A young fugitive was trying to hide himself in a small village; the people were kind and gave him place to stay. But the soliders came looking for him and the whole village gets frightened as the soldiers threaten that they will burn the village if they don’t reveal the truth about the fugitive. The villagers approach a Minister, a religious man who goes inside and says his prayers and opens the bible to get some help in order to make a decision whether to handover the young fugitive or save the village.
He gets the verse in the bible that says” It is better for one man to die than the whole people be lost” so he calls the soldiers and shows where the fugitive is hiding, the soldiers take him to kill him. The whole village celebrates as the Minister saved all the people of village. But the Minister is sad. That night Minister has a dream and the angel asks him, what have you done? He says I have handed over the fugitive to the enemy. Then the angel said, don’t you know that you have handed over the Messiah? He says, how could I know? Then the angel replies, if instead of reading your bible, you had visited this young man just once and looked into his eyes, you would have known. It’s a powerful example how we fail to recognize the Messiah in today’s context.
In the other two chapters of the book Henri Nouwen brings together creative case studies of ministry with stories from diverse cultures and religious traditions in evolving a new model for service, which is balanced with the realization of Woundedness in humans. The wounded healer is a thoughtful and insightful guide that will be welcomed by anyone engaged in the service of others.
The last chapter the author talks about an old legend in the Talmud which suggest that the Messiaiah is sitting among the poor, binding his wounds one at a time, waiting for the moment when he will be needed. In the service of reaching out to weak; we must bind our own wounds carefully in anticipation of the moment when we will be needed. We are called to be wounded healers, the one’s who must look after our own wounds and at the same time be prepared to heal the wounds of others.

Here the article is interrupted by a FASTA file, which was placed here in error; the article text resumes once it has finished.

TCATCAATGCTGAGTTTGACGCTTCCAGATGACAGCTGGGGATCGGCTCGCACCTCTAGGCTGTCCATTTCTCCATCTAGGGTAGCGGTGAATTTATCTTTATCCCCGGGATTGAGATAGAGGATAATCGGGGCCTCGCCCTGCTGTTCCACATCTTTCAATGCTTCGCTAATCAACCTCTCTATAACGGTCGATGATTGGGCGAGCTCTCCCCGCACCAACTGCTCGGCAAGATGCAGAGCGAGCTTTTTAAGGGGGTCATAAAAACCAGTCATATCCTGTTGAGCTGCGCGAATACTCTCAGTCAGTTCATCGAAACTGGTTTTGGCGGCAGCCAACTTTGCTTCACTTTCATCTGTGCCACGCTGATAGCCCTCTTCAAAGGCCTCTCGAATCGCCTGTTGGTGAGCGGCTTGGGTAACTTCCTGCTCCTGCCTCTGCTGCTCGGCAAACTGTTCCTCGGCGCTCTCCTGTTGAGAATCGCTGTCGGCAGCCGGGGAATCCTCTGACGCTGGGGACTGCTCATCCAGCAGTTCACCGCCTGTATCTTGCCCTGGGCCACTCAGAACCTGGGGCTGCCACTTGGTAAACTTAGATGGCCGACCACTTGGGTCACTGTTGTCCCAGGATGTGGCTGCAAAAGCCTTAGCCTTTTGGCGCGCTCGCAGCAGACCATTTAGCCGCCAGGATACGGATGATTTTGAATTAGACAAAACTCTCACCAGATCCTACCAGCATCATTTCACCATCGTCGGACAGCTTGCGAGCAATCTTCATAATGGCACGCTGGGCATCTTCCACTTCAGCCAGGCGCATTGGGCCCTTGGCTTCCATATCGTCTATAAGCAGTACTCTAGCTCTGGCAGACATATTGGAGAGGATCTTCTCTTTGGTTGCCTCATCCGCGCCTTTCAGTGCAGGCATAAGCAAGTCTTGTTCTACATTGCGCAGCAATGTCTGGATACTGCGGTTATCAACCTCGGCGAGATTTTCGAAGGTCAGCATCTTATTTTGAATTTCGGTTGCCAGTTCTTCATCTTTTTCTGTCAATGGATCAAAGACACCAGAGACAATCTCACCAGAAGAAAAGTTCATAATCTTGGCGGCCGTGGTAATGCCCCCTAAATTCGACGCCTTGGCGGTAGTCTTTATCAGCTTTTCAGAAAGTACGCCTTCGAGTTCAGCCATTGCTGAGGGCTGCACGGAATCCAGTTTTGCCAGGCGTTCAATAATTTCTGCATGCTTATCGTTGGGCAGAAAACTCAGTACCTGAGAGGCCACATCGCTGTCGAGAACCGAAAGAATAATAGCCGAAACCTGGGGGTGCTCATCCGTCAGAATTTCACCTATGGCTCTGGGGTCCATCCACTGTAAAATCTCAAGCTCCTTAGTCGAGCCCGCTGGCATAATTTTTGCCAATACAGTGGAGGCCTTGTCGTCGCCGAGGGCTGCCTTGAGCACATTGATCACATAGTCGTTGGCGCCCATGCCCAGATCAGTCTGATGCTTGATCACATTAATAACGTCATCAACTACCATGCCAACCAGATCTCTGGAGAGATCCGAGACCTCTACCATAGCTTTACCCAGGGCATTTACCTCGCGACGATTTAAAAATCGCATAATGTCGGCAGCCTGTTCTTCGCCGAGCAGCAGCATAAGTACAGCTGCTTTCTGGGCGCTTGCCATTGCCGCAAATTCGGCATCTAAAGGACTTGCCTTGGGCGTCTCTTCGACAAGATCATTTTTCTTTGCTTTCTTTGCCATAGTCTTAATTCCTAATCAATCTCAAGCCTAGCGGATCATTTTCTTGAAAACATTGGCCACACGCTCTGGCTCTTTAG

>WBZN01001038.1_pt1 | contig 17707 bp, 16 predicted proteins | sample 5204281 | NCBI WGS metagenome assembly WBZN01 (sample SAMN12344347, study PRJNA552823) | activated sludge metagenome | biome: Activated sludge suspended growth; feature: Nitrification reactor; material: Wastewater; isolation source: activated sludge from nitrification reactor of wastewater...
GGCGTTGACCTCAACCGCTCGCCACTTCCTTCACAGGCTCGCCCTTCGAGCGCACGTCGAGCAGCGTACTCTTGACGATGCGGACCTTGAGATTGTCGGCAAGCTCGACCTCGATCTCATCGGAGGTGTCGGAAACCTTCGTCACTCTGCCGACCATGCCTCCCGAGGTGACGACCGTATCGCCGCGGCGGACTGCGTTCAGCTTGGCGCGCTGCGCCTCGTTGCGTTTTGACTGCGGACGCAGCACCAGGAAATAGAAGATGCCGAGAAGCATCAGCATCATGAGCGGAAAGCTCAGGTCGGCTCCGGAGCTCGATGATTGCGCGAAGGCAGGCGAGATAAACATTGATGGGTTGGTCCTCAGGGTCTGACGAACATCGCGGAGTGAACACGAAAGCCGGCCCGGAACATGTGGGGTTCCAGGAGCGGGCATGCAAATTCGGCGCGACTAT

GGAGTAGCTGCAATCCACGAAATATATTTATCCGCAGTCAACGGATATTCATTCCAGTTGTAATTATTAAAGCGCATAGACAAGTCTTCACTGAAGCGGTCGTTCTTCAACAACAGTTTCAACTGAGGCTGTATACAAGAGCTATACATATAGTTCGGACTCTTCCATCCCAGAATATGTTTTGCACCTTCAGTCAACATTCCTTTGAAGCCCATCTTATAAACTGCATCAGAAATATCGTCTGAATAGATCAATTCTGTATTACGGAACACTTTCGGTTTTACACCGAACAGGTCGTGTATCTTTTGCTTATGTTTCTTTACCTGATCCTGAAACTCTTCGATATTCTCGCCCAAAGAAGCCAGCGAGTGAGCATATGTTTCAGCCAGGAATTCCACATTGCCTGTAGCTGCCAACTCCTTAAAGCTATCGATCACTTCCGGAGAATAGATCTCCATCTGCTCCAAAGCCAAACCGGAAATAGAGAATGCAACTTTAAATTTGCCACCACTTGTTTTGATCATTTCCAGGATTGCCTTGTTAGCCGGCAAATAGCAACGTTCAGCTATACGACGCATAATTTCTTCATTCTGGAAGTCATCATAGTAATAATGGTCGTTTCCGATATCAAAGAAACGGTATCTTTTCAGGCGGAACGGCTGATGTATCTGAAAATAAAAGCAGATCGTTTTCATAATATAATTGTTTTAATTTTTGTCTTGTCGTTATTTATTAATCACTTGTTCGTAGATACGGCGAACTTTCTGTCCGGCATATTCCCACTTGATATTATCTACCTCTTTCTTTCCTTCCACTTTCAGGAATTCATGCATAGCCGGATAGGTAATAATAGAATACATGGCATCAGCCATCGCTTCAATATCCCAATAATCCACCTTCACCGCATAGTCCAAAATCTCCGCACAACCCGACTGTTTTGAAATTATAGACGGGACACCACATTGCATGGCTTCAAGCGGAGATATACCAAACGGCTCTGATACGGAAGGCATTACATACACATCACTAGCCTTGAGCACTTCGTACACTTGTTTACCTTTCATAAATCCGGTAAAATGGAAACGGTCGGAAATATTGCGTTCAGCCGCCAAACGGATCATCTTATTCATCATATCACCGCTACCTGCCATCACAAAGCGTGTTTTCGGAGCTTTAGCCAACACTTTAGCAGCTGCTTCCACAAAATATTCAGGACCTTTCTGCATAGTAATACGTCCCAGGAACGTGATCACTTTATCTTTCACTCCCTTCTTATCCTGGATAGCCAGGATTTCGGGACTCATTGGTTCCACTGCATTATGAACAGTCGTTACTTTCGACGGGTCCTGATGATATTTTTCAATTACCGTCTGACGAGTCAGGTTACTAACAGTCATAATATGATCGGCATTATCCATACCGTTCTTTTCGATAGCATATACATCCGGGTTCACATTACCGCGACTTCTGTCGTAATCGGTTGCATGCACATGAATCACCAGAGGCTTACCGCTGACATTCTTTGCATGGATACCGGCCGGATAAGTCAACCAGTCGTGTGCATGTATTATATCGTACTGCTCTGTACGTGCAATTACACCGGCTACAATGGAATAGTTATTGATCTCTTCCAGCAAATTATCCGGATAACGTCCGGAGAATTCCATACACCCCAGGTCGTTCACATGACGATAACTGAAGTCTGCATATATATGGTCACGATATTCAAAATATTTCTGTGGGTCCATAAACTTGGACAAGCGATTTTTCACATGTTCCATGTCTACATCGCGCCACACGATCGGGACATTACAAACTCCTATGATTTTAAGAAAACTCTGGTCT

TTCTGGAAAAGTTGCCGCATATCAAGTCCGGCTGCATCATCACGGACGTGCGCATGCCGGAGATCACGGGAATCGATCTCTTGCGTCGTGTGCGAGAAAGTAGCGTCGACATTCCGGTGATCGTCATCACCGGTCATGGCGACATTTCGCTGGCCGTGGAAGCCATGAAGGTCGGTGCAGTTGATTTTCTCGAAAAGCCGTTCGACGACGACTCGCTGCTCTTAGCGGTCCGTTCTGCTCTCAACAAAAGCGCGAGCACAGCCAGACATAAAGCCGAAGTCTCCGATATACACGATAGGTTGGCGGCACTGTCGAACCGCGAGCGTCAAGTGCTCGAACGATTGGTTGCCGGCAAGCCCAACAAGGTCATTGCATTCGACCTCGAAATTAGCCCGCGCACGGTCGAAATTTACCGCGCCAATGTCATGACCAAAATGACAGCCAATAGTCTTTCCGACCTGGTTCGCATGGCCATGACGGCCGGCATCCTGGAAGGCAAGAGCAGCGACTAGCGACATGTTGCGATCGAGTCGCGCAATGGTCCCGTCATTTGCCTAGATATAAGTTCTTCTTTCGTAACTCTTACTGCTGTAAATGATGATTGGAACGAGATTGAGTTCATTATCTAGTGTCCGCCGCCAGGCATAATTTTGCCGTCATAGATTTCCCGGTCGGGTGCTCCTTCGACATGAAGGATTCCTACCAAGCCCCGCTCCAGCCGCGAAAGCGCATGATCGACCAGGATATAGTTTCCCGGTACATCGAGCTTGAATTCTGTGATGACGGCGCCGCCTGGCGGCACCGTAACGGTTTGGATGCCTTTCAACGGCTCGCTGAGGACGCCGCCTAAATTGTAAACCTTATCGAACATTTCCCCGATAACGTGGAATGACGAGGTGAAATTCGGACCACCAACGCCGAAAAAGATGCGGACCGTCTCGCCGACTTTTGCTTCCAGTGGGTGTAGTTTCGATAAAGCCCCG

It is said that this word wounded healer is taken from Carl Jung’s idea who believed that wounds of counselors and soul physicians help them to discern and care for the wounds of the people who seek their help. But he also cautioned that this is hazard for the wounded healers because the distress that is brought to them may re open their old wounds, or trigger repressed inner conflicts. If counselors and pastors don’t continue their own journey of self awareness and receiving soul care from God and trusted counselors they may fall into compassion fatigue and depression, and lose their capacity to help others.
I tried my best to keep the post shorter; there is so much more to reflect, I exceeded the word limit and feel a little more reflections is needed to do justice to the book. Despite my efforts to shorten and cut down words – I still made it long post.
Thank you for reading this long post and I appreciate you patience J Have you heard about this book? I love to hear your thoughts.
May you be filled with happiness & peace.